Lake Naivasha has become a premier site for floriculture, growing flowers such as roses and carnations. This is one of the main industries in the area but the use of lake water for irrigation is unregulated and has become a concern. Historically, the water level of the lake has been an issue as it changes constantly. In the 1890s, for example, the lake almost dried up. This makes the floriculture industry in the area extremely unstable. The other important source of income for locals living in the vicinity of the lake is fishing.
Lake Magadi was once a freshwater lake but is now a saline, alkaline lake. This freshwater basin existed several thousand years ago and was filled with many fish. Historical evidence also suggests that Lake Magadi was originally much larger than it is now, having once been combined with the nearby Lake Natron.
Arab traders in the 1160s created the earliest recorded information about Lake Victoria. These traders mapped inland routes within Kenya as they searched for gold and ivory. Later, John Hanning Speke was the first Briton to document the lake in 1858. He decided to name it after Queen Victoria, the queen of England at the time.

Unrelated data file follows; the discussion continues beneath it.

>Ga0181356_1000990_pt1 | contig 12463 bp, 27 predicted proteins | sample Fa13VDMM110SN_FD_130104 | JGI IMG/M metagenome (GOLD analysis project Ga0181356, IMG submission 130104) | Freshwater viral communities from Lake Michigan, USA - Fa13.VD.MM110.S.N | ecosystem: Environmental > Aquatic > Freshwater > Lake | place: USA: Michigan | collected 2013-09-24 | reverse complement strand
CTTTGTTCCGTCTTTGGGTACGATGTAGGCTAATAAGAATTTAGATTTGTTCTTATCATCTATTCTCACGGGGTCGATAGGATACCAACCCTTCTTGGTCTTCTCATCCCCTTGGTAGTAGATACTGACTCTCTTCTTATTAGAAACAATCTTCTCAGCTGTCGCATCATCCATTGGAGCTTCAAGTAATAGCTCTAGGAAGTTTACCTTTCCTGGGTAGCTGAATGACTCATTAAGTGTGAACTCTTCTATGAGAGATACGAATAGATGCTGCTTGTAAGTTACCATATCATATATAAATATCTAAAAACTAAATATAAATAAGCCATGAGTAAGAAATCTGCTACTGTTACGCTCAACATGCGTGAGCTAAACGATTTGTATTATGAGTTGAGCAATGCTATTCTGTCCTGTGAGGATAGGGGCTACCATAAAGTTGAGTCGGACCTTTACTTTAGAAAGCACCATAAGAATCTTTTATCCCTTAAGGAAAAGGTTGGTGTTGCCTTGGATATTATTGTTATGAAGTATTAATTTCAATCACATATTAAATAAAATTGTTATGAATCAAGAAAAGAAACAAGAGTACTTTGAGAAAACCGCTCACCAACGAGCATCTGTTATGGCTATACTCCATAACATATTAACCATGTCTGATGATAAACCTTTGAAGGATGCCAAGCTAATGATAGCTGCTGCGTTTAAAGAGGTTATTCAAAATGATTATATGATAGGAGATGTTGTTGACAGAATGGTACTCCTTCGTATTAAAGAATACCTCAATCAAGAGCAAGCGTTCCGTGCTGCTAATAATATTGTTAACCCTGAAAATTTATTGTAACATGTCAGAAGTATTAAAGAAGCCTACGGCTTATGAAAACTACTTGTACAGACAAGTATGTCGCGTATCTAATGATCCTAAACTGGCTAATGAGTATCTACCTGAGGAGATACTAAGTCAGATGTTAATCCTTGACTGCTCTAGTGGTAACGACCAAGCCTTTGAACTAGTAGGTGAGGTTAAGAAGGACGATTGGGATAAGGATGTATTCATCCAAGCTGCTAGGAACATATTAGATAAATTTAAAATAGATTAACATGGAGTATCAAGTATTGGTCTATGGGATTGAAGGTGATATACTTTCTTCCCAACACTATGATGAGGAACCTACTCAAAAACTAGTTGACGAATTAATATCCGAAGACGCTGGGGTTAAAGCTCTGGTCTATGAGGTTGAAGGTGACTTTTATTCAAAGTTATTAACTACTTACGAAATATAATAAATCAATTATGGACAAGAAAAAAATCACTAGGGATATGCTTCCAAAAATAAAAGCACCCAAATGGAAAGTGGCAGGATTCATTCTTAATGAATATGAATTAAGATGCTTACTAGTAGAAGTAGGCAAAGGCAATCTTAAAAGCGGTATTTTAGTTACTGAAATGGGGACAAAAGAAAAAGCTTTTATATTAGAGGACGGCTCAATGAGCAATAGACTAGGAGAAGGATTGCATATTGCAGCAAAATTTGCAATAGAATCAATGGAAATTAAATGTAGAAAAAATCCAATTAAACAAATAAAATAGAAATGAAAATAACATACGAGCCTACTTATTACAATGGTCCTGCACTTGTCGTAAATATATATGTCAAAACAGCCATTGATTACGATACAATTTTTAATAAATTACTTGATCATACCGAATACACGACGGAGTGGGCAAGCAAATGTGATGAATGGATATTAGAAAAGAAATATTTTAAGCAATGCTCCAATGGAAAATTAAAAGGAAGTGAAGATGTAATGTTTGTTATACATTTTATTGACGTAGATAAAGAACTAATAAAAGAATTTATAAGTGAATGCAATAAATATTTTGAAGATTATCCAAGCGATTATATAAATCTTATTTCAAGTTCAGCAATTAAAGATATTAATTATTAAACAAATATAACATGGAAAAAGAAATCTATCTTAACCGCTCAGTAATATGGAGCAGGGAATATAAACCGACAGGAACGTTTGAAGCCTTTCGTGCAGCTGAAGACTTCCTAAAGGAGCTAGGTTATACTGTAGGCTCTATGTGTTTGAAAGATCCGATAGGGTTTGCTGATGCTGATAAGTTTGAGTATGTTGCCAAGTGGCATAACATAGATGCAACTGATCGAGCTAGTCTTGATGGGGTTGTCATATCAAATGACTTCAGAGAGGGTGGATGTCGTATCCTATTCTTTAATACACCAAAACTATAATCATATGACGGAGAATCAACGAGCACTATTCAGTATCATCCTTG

This alkaline lake provides perfect conditions for algae to thrive. This in turn creates a plentiful food source for the flamingoes that live on the lake, and more than 400 other bird species in and around the lake, including the African fish eagle and the Goliath heron.
Lake Nakuru Lodge, the densely animal-populated wetland national park, makes the perfect base for bird watching and game drives to spot a host of animals.
The best way to see Lake Naivasha is on our Lakes and Plains package. With two days at the lake, you may see as many as 400 different bird species and a large population of hippopotamus. Many endemic fish also live in the lake, but numbers have fluctuated over the years, particularly after the accidental introduction of the common carp in 2001.